At the time Ms Diprose made her unfair dismissal application, she was aware that it was asserted that she had never been employed by JD Pty Ltd, on the basis of the letter forwarded to her by email and mail on 21 June 2010. Ms Diprose contested this assertion, and indicated as much in the defence in relation to the Supreme Court application.
 The fact that it had been foreshadowed that JD Pty Ltd would institute court proceedings against Ms Ross-Davis and Ms Diprose before they filed their unfair dismissal applications is not relevant to the question of whether the unfair dismissal applications were made vexatiously. The Supreme Court proceedings were instituted some two weeks after the unfair dismissal applications were made. There is nothing to indicate that the unfair dismissal applications were made in response to the foreshadowed Supreme Court proceedings, or with the intention to harass or embarrass JD Pty Ltd or to gain some collateral advantage in proceedings, which at that point, were not instituted.
 Further, the fact that both applications were withdrawn, is not of itself, grounds for finding that they were made vexatiously. This is so, even if the unfair dismissal applications were withdrawn as a response or reaction to the initiation of the Supreme Court proceedings. It is also the case that the applications were withdrawn shortly after the conciliation conference, and before any substantive step had been required to be taken by JD Pty Ltd in relation to its jurisdictional objections.
 JD Pty Ltd initiated the Supreme Court proceedings at or around the time that it filed its response to the unfair dismissal applications and before the conciliation conference. The claim and statement of claim filed in the Supreme Court was annexed to the response to the unfair dismissal applications filed by JD Pty Ltd. In short, the material filed in response to the unfair dismissal application, and which was doubtless referred to at the conciliation conference, had already been prepared for other proceedings. Further, both unfair dismissal applications were dealt with at the same conciliation conference.
 Indeed it is difficult to understand the basis of the jurisdictional objection on the ground that the appropriate jurisdiction to deal with the subject matter of the unfair dismissal applications is the Supreme Court of Queensland. While it is true that the determination of both sets of proceedings may have required some common findings of fact and law to be made, the proceedings are otherwise not related. The counterclaim by Ms Ross-Davis is similarly not related to the unfair dismissal applications, given that it is a claim for unpaid annual leave.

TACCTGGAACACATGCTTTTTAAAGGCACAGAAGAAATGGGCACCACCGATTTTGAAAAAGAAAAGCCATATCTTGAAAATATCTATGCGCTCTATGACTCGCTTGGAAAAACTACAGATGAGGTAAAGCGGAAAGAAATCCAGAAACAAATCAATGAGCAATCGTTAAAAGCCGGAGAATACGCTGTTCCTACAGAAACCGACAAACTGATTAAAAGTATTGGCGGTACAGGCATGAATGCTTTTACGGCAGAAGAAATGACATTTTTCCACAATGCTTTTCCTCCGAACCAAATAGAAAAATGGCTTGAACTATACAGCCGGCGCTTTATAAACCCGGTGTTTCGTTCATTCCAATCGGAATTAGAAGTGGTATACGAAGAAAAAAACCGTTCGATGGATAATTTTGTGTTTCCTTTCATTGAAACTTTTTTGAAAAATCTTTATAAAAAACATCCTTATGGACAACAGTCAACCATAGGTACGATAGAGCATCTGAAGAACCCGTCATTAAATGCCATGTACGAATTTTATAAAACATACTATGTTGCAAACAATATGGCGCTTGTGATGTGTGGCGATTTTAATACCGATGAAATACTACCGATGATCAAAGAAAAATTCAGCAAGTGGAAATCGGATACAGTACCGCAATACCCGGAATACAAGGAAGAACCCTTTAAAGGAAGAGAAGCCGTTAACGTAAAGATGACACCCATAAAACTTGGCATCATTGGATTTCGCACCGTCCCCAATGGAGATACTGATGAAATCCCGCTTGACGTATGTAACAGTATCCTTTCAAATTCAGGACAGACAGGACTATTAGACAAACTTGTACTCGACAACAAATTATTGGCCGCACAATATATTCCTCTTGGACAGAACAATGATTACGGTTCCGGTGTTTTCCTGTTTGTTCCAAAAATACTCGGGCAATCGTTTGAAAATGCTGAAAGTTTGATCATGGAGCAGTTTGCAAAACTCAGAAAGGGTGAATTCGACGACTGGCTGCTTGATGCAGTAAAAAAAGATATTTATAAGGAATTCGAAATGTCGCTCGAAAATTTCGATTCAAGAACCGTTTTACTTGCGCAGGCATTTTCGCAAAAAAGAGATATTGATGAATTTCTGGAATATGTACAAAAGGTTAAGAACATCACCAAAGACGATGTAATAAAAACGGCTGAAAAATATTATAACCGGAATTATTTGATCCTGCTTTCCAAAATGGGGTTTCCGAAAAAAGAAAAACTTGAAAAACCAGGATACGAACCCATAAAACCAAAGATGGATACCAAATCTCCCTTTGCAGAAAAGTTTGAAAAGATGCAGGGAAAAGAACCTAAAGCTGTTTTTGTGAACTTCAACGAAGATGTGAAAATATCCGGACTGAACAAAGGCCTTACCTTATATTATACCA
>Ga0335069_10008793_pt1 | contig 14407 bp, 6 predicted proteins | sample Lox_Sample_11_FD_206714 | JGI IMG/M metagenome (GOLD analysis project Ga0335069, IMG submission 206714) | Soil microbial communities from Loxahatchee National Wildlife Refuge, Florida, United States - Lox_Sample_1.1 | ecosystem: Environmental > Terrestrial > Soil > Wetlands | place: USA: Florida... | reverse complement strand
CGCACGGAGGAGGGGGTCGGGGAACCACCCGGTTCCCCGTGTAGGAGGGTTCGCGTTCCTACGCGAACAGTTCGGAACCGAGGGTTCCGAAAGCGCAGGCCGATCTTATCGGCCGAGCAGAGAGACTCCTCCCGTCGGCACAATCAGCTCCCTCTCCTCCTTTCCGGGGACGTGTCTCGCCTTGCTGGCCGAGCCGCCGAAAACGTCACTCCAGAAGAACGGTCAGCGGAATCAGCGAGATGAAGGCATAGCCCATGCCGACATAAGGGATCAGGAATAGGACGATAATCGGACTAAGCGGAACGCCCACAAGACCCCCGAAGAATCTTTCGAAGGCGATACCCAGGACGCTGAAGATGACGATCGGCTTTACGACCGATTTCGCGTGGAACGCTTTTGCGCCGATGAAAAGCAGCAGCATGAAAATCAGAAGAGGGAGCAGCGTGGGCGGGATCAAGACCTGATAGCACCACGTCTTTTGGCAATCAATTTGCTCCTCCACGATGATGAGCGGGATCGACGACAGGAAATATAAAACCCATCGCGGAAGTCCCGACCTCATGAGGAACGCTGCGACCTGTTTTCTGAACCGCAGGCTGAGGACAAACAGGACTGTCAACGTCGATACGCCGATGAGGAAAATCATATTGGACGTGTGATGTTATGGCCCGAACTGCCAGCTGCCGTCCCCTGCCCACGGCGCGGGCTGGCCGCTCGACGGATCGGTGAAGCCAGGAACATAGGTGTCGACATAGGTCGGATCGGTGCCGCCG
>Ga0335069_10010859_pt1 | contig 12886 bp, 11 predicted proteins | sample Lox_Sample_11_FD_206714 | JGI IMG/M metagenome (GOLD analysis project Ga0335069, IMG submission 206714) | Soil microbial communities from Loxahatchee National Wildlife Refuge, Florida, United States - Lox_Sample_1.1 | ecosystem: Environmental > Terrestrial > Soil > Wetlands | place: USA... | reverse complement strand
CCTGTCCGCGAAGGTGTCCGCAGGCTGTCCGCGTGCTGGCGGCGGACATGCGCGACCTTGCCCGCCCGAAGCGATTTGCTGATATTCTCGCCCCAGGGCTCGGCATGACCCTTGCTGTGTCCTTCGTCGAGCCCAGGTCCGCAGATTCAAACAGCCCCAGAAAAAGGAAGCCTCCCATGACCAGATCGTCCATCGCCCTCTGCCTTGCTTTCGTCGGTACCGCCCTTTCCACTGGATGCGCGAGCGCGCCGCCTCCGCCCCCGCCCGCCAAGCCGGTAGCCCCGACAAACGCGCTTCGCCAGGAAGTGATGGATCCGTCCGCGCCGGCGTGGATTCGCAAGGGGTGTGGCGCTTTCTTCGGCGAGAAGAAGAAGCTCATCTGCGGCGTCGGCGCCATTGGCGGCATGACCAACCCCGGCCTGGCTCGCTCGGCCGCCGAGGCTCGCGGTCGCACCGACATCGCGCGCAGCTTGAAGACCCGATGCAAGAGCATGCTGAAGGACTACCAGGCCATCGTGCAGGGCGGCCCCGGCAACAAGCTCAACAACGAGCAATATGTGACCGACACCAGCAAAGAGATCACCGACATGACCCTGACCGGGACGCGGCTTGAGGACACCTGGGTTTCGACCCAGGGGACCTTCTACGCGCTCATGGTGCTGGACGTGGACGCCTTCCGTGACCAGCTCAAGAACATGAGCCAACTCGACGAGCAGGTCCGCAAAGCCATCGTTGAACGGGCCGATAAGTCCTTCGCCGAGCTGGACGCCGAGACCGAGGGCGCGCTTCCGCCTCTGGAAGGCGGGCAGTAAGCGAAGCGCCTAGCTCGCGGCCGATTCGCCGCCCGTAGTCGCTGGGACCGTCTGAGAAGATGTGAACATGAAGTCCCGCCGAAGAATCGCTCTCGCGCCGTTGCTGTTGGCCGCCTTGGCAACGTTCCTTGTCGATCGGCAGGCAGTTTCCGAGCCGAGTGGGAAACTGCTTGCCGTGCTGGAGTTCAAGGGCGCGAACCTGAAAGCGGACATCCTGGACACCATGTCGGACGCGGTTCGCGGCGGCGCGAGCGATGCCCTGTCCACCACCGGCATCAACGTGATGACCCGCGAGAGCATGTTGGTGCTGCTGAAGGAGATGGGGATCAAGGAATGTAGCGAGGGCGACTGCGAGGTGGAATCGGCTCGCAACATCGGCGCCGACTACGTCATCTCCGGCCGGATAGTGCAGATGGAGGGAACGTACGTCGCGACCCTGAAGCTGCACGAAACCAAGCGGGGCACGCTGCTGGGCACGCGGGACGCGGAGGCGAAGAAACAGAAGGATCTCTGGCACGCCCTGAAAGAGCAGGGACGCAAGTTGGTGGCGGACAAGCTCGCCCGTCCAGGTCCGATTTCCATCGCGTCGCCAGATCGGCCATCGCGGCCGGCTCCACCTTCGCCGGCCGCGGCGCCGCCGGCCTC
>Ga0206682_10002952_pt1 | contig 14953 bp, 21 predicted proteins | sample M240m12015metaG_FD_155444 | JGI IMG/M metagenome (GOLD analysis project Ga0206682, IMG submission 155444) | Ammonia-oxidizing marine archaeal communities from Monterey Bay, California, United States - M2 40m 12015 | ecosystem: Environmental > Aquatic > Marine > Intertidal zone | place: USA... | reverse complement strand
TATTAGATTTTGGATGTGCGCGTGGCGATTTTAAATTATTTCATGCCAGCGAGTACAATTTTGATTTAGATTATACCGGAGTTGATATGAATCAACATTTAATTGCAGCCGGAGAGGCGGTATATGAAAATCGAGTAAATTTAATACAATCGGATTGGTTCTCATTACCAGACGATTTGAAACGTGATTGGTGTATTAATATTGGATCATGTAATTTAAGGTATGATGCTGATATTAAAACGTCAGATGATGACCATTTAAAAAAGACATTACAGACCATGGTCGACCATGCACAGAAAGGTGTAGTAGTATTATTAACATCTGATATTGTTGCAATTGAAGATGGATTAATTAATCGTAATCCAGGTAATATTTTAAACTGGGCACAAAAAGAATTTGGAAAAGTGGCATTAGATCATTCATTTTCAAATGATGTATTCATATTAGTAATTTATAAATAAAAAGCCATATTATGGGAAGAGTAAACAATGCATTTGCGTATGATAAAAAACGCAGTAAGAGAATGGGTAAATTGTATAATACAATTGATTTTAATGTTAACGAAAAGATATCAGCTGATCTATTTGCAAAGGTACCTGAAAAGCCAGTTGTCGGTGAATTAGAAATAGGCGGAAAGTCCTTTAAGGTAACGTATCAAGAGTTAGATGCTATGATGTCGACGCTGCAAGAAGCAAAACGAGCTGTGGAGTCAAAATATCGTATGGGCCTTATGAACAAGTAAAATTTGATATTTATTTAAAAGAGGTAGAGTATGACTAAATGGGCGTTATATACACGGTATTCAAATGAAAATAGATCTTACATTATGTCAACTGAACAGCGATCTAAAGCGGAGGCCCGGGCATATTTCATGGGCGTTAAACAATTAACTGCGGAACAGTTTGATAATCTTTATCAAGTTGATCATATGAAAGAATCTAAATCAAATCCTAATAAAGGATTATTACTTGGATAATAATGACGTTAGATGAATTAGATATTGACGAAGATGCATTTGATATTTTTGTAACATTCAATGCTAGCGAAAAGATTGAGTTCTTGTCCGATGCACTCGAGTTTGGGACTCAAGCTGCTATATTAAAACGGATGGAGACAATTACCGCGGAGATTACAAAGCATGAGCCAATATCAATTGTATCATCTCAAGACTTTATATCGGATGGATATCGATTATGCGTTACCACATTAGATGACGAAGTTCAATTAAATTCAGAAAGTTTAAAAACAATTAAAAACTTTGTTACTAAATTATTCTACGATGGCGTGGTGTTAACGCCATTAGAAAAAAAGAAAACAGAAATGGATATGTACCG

The unfair dismissal applications advanced by Ms Ross-Davis and Ms Diprose depended for their success upon the resolution in their favour of one or more arguable points of law. Had the version of facts advanced by Ms Ross-Davis and Ms Diprose, as evidenced by the defence in the Supreme Court matter, been accepted by FWA, their unfair dismissal applications may have succeeded. These are not cases where, on the version of events advanced by the applicants, the proceedings must fail.
 There is also no evidence or material upon which I could be satisfied that it should have been reasonably apparent to Ms Ross-Davis or Ms Diprose that their unfair dismissal applications had no prospects of success. There is nothing manifestly untenable or groundless about the applications. Rather, there is evidence of contested facts which have not been tested at a hearing.
 Accordingly, the applications by JD Pty Ltd for costs in U2010/10209 and U2010/10214 are dismissed.
 I am also of the view that the application for costs on behalf of Ms Ross-Davis and Ms Diprose, should be dismissed. While I have determined that the unfair dismissal applications subject of these proceedings were not made vexatiously or without reasonable cause or in circumstances where there were no reasonable prospects of success, the fact remains that the applications were withdrawn at some cost and inconvenience to JD Pty Ltd.
 I am also unable to accept that the costs application was made vexatiously or without reasonable cause, or that it should have been reasonably apparent that the costs application had no reasonable prospects of success.
 An Order giving effect to this Decision will be released with the Decision.
P. Hackett on behalf of the Respondent.
A. Macpherson on behalf of the Applicants.
1 McKenzie v Meran Rise Pty Ltd t/as Nu Force Security Services Dec 375/00 M Print S4962 Per Giudice J, Watson SDP and Whelan C at .
2 Zhang v The Royal Australian Chemical Institute Inc. (No.2)  FCA 1626 (10 December 2004) per Finkelstein J; Hatchett v Bowater Tutt Industries (1991) 39 IR 31.
3 Howard v Cummins  27 IR 109; Zhang v The Royal Australian Chemical Institute Inc. (No.2)  FCA 1626 (10 December 2004) at .
4 Nilsen v Loyal Orange Trust IRCA Decision No: 267/97 per North J.
6 Nilsen v Loyal Orange Trust op.cit; Attorney-General v Wentworth (1988) 14 NSWLR 481.
7 Ibid at 491.
8 Re Cameron (1996) 2 Qd R 218 at 220 per Fitzgerald P.
9 (1992) 43 IR 277.
10 Ibid at 283-4.
11 Ibid at 284.
12 Wodonga Rural City Council v Lewis PR956243 4 March 2005 at  per Watson SDP, Lloyd SDP and Gay C.
13 Wright v Australian Customs Service PR926115, 23 December 2002 at - and ; Deane v Paper Australia Pty Ltd [PR 932454, 6 June 2003] at - and Papunya Community Council Inc. V Hanley
14  FWA 1547.
15 Ibid at  - .